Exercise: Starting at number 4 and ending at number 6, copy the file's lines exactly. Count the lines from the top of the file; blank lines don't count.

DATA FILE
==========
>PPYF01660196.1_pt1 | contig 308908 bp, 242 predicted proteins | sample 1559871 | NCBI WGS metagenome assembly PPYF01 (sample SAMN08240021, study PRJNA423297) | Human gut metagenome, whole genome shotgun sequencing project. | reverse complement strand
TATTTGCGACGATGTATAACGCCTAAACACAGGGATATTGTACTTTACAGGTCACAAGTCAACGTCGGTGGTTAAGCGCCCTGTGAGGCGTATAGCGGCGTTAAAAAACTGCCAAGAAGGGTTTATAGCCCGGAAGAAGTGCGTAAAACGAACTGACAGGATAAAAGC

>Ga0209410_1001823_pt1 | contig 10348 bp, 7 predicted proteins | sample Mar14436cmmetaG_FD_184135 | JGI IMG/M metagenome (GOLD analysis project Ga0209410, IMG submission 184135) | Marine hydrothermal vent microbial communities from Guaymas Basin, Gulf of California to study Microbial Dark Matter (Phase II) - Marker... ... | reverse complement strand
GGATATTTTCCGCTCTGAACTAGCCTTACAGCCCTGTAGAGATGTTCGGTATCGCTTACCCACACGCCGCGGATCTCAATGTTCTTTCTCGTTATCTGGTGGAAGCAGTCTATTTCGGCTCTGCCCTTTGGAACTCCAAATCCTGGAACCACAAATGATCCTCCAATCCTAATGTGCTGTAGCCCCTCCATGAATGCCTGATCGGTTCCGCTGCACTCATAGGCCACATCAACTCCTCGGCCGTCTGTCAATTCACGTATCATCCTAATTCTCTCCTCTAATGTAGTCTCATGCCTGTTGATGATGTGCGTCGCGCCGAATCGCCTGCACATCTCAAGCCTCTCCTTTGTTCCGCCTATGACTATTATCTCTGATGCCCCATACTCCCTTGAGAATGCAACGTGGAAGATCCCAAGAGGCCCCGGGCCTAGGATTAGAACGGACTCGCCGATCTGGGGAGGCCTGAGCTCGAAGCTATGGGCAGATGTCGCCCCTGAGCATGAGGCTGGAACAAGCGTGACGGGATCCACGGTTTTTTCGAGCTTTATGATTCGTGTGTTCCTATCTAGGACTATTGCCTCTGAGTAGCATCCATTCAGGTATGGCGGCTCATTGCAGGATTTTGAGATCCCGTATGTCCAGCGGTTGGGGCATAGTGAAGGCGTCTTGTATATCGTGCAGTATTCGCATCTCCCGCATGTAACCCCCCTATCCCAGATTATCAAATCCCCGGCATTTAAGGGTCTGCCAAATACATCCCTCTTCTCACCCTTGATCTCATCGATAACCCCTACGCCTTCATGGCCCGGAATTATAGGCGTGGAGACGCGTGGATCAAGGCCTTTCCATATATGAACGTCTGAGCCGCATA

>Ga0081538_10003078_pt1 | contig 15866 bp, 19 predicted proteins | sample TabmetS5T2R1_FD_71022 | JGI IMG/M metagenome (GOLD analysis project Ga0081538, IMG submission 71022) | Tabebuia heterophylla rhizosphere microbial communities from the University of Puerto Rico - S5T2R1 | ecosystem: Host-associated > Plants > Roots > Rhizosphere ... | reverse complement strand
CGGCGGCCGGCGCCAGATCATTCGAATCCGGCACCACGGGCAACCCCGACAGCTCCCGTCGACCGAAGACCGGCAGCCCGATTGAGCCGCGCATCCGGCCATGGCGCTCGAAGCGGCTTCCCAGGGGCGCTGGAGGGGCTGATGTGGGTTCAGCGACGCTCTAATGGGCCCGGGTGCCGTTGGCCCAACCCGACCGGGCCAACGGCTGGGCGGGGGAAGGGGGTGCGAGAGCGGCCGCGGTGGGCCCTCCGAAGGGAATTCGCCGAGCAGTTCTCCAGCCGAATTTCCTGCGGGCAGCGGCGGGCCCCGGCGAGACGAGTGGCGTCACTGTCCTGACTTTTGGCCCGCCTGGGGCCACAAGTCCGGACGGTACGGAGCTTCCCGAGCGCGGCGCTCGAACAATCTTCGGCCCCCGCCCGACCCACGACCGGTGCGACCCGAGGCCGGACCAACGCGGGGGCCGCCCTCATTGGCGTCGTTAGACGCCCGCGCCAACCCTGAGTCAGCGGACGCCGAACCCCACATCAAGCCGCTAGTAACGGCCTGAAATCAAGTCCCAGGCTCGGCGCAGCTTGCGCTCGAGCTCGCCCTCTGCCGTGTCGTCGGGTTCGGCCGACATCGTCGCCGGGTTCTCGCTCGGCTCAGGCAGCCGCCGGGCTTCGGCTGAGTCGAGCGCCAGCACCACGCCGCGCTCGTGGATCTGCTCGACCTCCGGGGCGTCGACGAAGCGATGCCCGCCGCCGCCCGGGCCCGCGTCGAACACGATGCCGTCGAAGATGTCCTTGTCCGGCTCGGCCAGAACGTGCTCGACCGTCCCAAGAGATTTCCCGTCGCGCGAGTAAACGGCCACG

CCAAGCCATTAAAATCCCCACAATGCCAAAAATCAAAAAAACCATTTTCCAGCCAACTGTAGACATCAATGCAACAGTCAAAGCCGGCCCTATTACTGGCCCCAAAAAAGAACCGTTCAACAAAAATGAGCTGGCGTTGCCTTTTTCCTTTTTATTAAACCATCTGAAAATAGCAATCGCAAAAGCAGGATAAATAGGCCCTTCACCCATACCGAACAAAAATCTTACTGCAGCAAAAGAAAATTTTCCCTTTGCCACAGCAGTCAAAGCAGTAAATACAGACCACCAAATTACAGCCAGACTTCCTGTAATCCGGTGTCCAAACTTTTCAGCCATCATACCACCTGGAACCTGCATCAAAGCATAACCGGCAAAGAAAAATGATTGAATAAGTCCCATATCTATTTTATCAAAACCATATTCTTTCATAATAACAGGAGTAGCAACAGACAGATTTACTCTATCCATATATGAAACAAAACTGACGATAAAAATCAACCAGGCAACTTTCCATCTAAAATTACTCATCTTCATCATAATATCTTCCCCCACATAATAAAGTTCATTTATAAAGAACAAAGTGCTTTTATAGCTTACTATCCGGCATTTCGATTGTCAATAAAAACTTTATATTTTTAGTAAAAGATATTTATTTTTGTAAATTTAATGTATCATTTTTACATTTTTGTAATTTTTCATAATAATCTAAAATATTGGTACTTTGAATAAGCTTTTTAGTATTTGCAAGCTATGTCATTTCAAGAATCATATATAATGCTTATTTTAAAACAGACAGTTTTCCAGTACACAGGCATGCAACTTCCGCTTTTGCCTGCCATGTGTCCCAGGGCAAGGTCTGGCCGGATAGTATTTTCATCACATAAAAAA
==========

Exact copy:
GGATATTTTCCGCTCTGAACTAGCCTTACAGCCCTGTAGAGATGTTCGGTATCGCTTACCCACACGCCGCGGATCTCAATGTTCTTTCTCGTTATCTGGTGGAAGCAGTCTATTTCGGCTCTGCCCTTTGGAACTCCAAATCCTGGAACCACAAATGATCCTCCAATCCTAATGTGCTGTAGCCCCTCCATGAATGCCTGATCGGTTCCGCTGCACTCATAGGCCACATCAACTCCTCGGCCGTCTGTCAATTCACGTATCATCCTAATTCTCTCCTCTAATGTAGTCTCATGCCTGTTGATGATGTGCGTCGCGCCGAATCGCCTGCACATCTCAAGCCTCTCCTTTGTTCCGCCTATGACTATTATCTCTGATGCCCCATACTCCCTTGAGAATGCAACGTGGAAGATCCCAAGAGGCCCCGGGCCTAGGATTAGAACGGACTCGCCGATCTGGGGAGGCCTGAGCTCGAAGCTATGGGCAGATGTCGCCCCTGAGCATGAGGCTGGAACAAGCGTGACGGGATCCACGGTTTTTTCGAGCTTTATGATTCGTGTGTTCCTATCTAGGACTATTGCCTCTGAGTAGCATCCATTCAGGTATGGCGGCTCATTGCAGGATTTTGAGATCCCGTATGTCCAGCGGTTGGGGCATAGTGAAGGCGTCTTGTATATCGTGCAGTATTCGCATCTCCCGCATGTAACCCCCCTATCCCAGATTATCAAATCCCCGGCATTTAAGGGTCTGCCAAATACATCCCTCTTCTCACCCTTGATCTCATCGATAACCCCTACGCCTTCATGGCCCGGAATTATAGGCGTGGAGACGCGTGGATCAAGGCCTTTCCATATATGAACGTCTGAGCCGCATA

>Ga0081538_10003078_pt1 | contig 15866 bp, 19 predicted proteins | sample TabmetS5T2R1_FD_71022 | JGI IMG/M metagenome (GOLD analysis project Ga0081538, IMG submission 71022) | Tabebuia heterophylla rhizosphere microbial communities from the University of Puerto Rico - S5T2R1 | ecosystem: Host-associated > Plants > Roots > Rhizosphere ... | reverse complement strand
CGGCGGCCGGCGCCAGATCATTCGAATCCGGCACCACGGGCAACCCCGACAGCTCCCGTCGACCGAAGACCGGCAGCCCGATTGAGCCGCGCATCCGGCCATGGCGCTCGAAGCGGCTTCCCAGGGGCGCTGGAGGGGCTGATGTGGGTTCAGCGACGCTCTAATGGGCCCGGGTGCCGTTGGCCCAACCCGACCGGGCCAACGGCTGGGCGGGGGAAGGGGGTGCGAGAGCGGCCGCGGTGGGCCCTCCGAAGGGAATTCGCCGAGCAGTTCTCCAGCCGAATTTCCTGCGGGCAGCGGCGGGCCCCGGCGAGACGAGTGGCGTCACTGTCCTGACTTTTGGCCCGCCTGGGGCCACAAGTCCGGACGGTACGGAGCTTCCCGAGCGCGGCGCTCGAACAATCTTCGGCCCCCGCCCGACCCACGACCGGTGCGACCCGAGGCCGGACCAACGCGGGGGCCGCCCTCATTGGCGTCGTTAGACGCCCGCGCCAACCCTGAGTCAGCGGACGCCGAACCCCACATCAAGCCGCTAGTAACGGCCTGAAATCAAGTCCCAGGCTCGGCGCAGCTTGCGCTCGAGCTCGCCCTCTGCCGTGTCGTCGGGTTCGGCCGACATCGTCGCCGGGTTCTCGCTCGGCTCAGGCAGCCGCCGGGCTTCGGCTGAGTCGAGCGCCAGCACCACGCCGCGCTCGTGGATCTGCTCGACCTCCGGGGCGTCGACGAAGCGATGCCCGCCGCCGCCCGGGCCCGCGTCGAACACGATGCCGTCGAAGATGTCCTTGTCCGGCTCGGCCAGAACGTGCTCGACCGTCCCAAGAGATTTCCCGTCGCGCGAGTAAACGGCCACG